Reflection: “Jawbreakers: Lost Souls”

It seems like those predisposed to hate Jawbreakers take it far more seriously than the creators do. Jawbreakers: Lost Souls was never intended, nor was it advertised as a deep social commentary. It was always pitched as a politics-free, action adventure graphic novel, and that’s exactly what Lost Souls delivers.

Lost Souls quite literally “hits the ground running,” as the titular Jawbreakers are making their escape from the French authorities who are less than thrilled with the superhero team’s methods. No sooner than they make their escape, the mercenary heroes are coaxed into another mission by a sultry Nigerian native named Xaxi, who pays them quite handsomely to eliminate an oversized, simian-shaped problem (who is NOT named Kong).

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Is it simple? Yes, but it’s also fun. While the action in Lost Souls is fast-paced, it is also varied enough to stay interesting throughout. For the most part, each Jawbreaker team member gets a chance to shine, and the camaraderie between them is evident very early on.

Perhaps the biggest surprise of Jawbreakers: Lost Souls was how funny it was. The light-hearted jabs that the team members volley back and forth are sometimes juvenile, but they’re also very “burrrrn”-worthy, particularly between Silkworm and Kuffz. There are also a few gags that play off your expectations, and while I won’t spoil any of them here, I have to admit that I never expected the telecom business to be so funny. Throw in a few references lifted from classic 80’s action movies and the Jawbreakers’ take on the “fastball special” X-Men gag, and you have a great mix of humor that will demand return readings.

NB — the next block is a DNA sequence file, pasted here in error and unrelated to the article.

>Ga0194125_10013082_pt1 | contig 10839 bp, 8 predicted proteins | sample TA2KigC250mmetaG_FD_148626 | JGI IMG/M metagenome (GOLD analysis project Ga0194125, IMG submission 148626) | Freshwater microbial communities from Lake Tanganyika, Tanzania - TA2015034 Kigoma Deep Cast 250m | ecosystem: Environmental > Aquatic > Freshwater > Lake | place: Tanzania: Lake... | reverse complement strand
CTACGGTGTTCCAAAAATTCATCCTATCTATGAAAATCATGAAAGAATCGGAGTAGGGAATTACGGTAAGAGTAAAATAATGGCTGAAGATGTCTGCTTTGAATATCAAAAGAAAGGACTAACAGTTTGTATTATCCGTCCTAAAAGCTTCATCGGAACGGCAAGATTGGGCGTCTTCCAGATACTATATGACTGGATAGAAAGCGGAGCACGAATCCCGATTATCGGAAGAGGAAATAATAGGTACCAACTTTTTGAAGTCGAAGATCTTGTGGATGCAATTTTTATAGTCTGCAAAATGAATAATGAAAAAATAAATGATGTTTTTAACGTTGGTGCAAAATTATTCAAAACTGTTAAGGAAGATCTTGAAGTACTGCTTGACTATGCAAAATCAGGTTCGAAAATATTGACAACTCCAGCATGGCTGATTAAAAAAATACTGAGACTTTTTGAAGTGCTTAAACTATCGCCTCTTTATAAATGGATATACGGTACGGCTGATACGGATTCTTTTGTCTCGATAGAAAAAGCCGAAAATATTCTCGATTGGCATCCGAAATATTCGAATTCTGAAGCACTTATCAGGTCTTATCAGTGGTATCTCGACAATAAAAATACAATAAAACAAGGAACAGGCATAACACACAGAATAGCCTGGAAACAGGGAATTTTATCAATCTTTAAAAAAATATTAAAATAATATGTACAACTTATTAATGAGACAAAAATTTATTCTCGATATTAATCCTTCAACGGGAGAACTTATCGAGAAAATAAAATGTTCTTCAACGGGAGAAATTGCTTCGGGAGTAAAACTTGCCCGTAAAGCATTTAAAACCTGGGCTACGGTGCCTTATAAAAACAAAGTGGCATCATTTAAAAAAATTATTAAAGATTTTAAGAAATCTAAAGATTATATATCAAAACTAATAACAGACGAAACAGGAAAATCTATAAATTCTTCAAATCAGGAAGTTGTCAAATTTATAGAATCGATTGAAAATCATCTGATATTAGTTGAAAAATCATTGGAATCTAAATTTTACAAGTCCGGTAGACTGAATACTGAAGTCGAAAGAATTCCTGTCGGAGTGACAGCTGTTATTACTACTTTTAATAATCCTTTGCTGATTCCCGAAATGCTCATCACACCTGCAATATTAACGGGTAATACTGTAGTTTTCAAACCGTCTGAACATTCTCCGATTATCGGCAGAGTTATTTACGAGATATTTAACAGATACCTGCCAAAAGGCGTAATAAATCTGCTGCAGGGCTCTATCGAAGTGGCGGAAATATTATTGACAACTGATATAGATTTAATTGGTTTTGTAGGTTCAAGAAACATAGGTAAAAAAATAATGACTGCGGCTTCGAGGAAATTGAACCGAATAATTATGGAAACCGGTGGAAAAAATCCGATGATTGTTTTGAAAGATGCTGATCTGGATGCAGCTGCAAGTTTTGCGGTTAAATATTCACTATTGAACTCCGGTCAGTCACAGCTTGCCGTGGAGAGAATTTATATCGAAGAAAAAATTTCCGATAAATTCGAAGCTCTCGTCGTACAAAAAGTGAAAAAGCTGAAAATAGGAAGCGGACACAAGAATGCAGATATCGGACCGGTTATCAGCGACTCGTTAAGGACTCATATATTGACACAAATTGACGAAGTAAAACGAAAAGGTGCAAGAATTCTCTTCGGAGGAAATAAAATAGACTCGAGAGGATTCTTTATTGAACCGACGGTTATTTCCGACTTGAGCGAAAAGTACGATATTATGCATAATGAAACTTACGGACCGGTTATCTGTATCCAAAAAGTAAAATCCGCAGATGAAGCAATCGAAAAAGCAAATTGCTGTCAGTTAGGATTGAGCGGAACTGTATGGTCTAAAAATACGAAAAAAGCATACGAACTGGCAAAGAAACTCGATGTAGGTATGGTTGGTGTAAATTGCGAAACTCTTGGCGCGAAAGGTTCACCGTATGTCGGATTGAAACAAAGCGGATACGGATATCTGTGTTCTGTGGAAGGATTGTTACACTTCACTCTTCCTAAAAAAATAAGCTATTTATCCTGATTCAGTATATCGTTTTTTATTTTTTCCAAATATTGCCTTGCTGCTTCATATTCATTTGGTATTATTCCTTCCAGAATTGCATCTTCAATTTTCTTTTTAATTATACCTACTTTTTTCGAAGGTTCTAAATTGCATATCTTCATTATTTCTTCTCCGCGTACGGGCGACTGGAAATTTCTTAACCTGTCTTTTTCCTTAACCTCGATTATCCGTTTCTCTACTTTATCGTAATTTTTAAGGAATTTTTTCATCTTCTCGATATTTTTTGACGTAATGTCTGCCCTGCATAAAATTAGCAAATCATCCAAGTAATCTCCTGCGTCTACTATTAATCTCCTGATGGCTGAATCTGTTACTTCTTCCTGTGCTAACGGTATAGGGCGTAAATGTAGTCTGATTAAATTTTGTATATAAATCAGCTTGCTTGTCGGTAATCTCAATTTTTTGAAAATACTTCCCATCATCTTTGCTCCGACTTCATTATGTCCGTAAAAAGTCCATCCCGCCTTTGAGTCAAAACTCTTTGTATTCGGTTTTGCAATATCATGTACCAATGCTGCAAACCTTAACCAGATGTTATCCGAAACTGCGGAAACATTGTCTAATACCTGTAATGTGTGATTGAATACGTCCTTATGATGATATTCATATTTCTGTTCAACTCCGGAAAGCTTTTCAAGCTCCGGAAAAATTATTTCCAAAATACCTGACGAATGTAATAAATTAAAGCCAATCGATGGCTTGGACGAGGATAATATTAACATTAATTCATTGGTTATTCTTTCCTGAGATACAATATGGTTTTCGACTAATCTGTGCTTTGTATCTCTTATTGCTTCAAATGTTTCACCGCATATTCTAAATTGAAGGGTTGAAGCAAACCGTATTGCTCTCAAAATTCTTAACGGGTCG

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The other feature of Lost Souls that will bring you back for a second look is the artwork by illustrator Jon Malin and colorist Brett R. Smith. Malin’s dynamic style is a great fit for the action-heavy tale, and Smith’s colors bring the line art to life in sometimes jaw-dropping ways, whether it’s setting a scene with the perfect sunrise or capturing the alien nature of a an interdimensional portal. Each character was uniquely brought to life, and even some of the minor players have their own unique touches that pull you into the page and immerses you in the Jawbreakers world. Xaxi was just goddamn gorgeous.

For those who backed the Jawbreakers: Lost Souls Indiegogo campaign, there were two additional backup stories, simply titled Jawbreakers books 1 and 2. While those are fully realized tales in their own right and are worth examining at some point, I’m currently limiting my reflections to Lost Souls, as it was always the main attraction from the get-go. Both Jawbreakers books 1 and 2 were great additions to an already impressive package.

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Is Jawbreakers: Lost Souls the perfect action/adventure book? No. There are still a handful of gags that don’t always land, and there are very few places where the reader is asked to invest much in the Jawbreakers themselves. If you can imagine watching the first Avengers movie without having seen any of the solo films leading up to it, Lost Souls felt like the graphic novel version of that. Exciting, fun, but not a perfectly well-rounded effort. (Yes, the inclusion of Jawbreakers books 1 and 2 helps, but Lost Souls was intended to stand on its own, after all) It is still a recommended book, and for those wanting more from the Jawbreakers universe, there’s still Jawbreakers book 3 and the Devil Dog one-shot to look forward to.

Jawbreakers: Lost Souls is written by Richard C. Meyer and features illustrations by Jon Malin and colors by Brett R. Smith; published by Splatto Comics.

*Disclosure: the author of this reflection was a backer of the Jawbreakers: Lost a Souls Indiegogo campaign

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